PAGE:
In 2016, 240,000 adolescents (between the ages of 10-19) were living with HIV, making up 7% of the total number of people with HIV in Nigeria. Research also showed that more than 46,000 young women were infected with HIV compared to 33,900 young men in the year 2016. Young women have a higher HIV prevalence and are infected earlier in life than men of the same age group.
There are a number of factors that increase HIV vulnerability among young people, including a lack of knowledge and appropriate sexual reproductive health services. Reports from a 2017 National Health Survey showed that only 29% of women and 27.9% of men between the ages of 15 to 24 could correctly identify ways of preventing sexual transmission of HIV, and reject major myths around transmission. Early sexual debut is common in Nigeria, with 15% of girls and 4% of boys having sex before they are 15 years old. Inter-generational relationships are also common in Nigeria. This increases HIV risk among this group as often the virus is passed from older men to younger women.
Despite their elevated risk, reports show that few adolescents test for HIV regularly. In 2017 only 2% of males between 15 and 19 and 4% of females had tested for HIV in the last 12 months.
There are quite a number of reasons why more people are not testing for HIV in Nigeria. These include supply problems with testing kits and logistic issues getting further supplies. There is also a common belief that HTC centres are where HIV-positive people go to access care, rather than them being testing centres for those who don't know their status.
As of 2014, the world embarked on a Fast-Track strategy to end the AIDS epidemic by 2030. This brought about the UNAIDS 90-90-90 for treatment indicating that by 2020, the underlisted targets must be achieved:
- 90% of people living with HIV know their HIV status; 90% of people who know their status on treatment; and 90% of people on treatment with suppressed viral loads.
- Reduce the annual number of new HIV infections among adults to 500,000.
- Achieving zero discrimination.
Although considerable progress has been made, there is still a long way to go especially for the pediatric treatment of HIV. Of the 1.8 million children aged 0 to 14 living with HIV globally, only 53 percent were receiving life-saving ARVs in 2019, and 88 percent of them live in sub-Saharan Africa. With the absence of ARVs, 50 percent of children living with HIV die before their second birthday, and 80 percent die before their fifth.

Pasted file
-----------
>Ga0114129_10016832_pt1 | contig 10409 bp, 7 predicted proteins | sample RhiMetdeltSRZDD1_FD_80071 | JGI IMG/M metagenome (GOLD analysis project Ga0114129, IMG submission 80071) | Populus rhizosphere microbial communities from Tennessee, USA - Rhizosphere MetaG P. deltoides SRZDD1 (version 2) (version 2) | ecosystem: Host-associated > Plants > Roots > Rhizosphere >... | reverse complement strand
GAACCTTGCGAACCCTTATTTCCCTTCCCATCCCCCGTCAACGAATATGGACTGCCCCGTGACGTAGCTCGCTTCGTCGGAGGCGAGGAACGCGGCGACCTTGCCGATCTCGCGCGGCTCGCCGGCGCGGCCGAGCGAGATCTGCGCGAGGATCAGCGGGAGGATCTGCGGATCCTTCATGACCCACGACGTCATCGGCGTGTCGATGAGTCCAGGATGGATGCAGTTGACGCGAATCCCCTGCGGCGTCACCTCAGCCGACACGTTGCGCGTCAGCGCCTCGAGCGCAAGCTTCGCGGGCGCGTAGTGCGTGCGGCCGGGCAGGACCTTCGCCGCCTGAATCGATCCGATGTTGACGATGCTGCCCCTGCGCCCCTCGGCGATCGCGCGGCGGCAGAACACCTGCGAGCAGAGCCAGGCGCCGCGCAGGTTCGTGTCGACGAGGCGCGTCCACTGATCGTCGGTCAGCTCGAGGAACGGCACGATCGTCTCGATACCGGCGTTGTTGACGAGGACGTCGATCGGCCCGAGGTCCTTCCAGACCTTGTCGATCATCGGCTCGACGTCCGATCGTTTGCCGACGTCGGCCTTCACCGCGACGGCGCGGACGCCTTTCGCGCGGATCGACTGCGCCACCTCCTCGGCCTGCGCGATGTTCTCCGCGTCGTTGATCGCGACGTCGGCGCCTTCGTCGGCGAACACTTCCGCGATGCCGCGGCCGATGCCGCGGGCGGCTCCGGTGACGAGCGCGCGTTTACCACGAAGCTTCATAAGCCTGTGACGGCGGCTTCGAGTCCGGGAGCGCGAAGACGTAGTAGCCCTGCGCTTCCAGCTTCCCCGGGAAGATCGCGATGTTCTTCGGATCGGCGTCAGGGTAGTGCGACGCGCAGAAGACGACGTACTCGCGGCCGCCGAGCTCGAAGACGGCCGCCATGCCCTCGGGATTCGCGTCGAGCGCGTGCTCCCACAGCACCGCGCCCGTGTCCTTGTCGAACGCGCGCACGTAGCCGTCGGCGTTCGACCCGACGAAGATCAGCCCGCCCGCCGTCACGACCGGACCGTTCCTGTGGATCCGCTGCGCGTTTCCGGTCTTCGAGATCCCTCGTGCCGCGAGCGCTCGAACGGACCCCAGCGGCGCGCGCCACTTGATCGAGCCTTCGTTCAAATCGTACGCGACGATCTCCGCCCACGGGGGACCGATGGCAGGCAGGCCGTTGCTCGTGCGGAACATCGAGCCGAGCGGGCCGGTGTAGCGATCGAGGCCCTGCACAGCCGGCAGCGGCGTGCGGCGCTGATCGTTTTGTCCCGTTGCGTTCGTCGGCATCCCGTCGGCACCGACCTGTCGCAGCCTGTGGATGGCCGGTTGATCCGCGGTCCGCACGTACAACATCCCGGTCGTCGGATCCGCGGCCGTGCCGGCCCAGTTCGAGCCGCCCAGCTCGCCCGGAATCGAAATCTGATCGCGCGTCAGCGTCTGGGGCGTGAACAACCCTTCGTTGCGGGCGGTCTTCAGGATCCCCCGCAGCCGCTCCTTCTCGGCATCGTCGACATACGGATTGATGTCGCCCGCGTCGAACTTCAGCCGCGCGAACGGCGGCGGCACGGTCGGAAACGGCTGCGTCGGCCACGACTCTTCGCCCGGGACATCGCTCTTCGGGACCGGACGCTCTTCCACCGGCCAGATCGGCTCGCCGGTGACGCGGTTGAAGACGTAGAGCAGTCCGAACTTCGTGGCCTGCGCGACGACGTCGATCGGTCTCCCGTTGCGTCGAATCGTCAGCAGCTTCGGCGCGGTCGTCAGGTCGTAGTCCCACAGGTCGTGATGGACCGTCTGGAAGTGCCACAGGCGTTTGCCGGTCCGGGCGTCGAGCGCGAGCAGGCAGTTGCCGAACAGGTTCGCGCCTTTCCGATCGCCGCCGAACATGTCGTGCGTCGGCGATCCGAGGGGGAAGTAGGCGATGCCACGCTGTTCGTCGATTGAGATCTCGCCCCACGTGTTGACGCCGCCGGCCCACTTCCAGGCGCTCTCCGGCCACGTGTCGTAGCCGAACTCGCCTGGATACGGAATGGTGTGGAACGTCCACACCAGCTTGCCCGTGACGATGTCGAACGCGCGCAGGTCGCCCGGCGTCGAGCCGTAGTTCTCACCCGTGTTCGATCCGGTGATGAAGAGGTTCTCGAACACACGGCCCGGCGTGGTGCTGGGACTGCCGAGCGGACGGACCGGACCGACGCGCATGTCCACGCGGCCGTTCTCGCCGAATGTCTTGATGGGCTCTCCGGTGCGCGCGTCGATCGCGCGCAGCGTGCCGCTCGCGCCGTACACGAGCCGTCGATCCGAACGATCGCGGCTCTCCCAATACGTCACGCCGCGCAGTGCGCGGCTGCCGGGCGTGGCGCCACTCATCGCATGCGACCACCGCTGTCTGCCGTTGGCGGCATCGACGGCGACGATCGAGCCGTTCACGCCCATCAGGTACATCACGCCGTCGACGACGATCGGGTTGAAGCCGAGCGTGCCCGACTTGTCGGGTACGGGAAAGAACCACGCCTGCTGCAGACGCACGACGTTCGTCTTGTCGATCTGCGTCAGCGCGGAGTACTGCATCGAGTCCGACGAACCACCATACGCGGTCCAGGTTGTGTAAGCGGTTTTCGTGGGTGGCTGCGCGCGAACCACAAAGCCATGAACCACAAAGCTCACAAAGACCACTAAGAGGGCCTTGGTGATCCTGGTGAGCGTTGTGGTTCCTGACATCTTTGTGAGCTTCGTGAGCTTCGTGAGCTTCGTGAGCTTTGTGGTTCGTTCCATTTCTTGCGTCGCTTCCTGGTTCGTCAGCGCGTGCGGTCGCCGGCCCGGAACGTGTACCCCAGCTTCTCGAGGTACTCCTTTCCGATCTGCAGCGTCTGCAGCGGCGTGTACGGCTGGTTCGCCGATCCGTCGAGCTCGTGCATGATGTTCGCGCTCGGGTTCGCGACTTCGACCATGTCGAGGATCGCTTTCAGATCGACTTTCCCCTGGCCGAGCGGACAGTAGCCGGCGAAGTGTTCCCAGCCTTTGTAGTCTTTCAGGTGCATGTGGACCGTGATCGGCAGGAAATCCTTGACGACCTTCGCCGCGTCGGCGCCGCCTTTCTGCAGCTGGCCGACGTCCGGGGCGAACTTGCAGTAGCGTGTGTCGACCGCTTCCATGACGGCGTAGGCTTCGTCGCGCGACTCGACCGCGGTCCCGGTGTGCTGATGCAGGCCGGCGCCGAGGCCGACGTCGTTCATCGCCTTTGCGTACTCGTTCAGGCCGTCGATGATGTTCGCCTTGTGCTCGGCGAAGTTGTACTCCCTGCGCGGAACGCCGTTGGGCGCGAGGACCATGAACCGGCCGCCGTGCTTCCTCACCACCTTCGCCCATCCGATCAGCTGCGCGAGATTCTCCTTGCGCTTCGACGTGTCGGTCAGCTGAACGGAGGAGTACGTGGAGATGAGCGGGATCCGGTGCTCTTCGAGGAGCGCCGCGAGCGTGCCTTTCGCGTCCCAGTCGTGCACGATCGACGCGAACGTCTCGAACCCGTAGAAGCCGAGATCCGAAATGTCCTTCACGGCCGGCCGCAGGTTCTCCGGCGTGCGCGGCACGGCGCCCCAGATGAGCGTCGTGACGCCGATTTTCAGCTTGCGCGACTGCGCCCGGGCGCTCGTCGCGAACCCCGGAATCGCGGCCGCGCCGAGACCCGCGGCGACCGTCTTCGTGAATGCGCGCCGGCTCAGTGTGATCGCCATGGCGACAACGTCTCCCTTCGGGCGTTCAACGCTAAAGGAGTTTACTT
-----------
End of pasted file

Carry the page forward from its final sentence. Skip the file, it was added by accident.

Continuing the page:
Targets set in the recent National Strategic Framework commit to 60% of the general population and 100% of key populations and children of mothers living with HIV to have access to HIV testing services. The plan also hopes to integrate screening for other co-infections into HIV testing and counselling services.
The present set of targets is the UNAIDS 95-95-95 for treatment. This implies that:
- 95% of people living with HIV know their HIV status; 95% of people know their status on treatment; and 95% of people on treatment with suppressed viral loads.
- Reduce the annual number of new HIV infections among adults to 200,000.
- Achieving zero discrimination.
Nigeria has put in place policies that allow for self-testing, but these testing kits are not yet available across the country. There had been quite a number of training to conform the officials across facilities to the modus operandi when it comes to achieving the UNAIDS 95-95-95 for treatment but there is a growing gap at the community level which calls for patient literacy and/or community system strengthening for HIV treatment and especially against stigmatization. In the same vein, self-testing kits should be made available to adolescents and young persons and ongoing treatment should be readily available even in the face of the covid pandemic. In support of this, kindly join your voice with a host of others with a vote to save adolescents and young persons from the menace of HIV.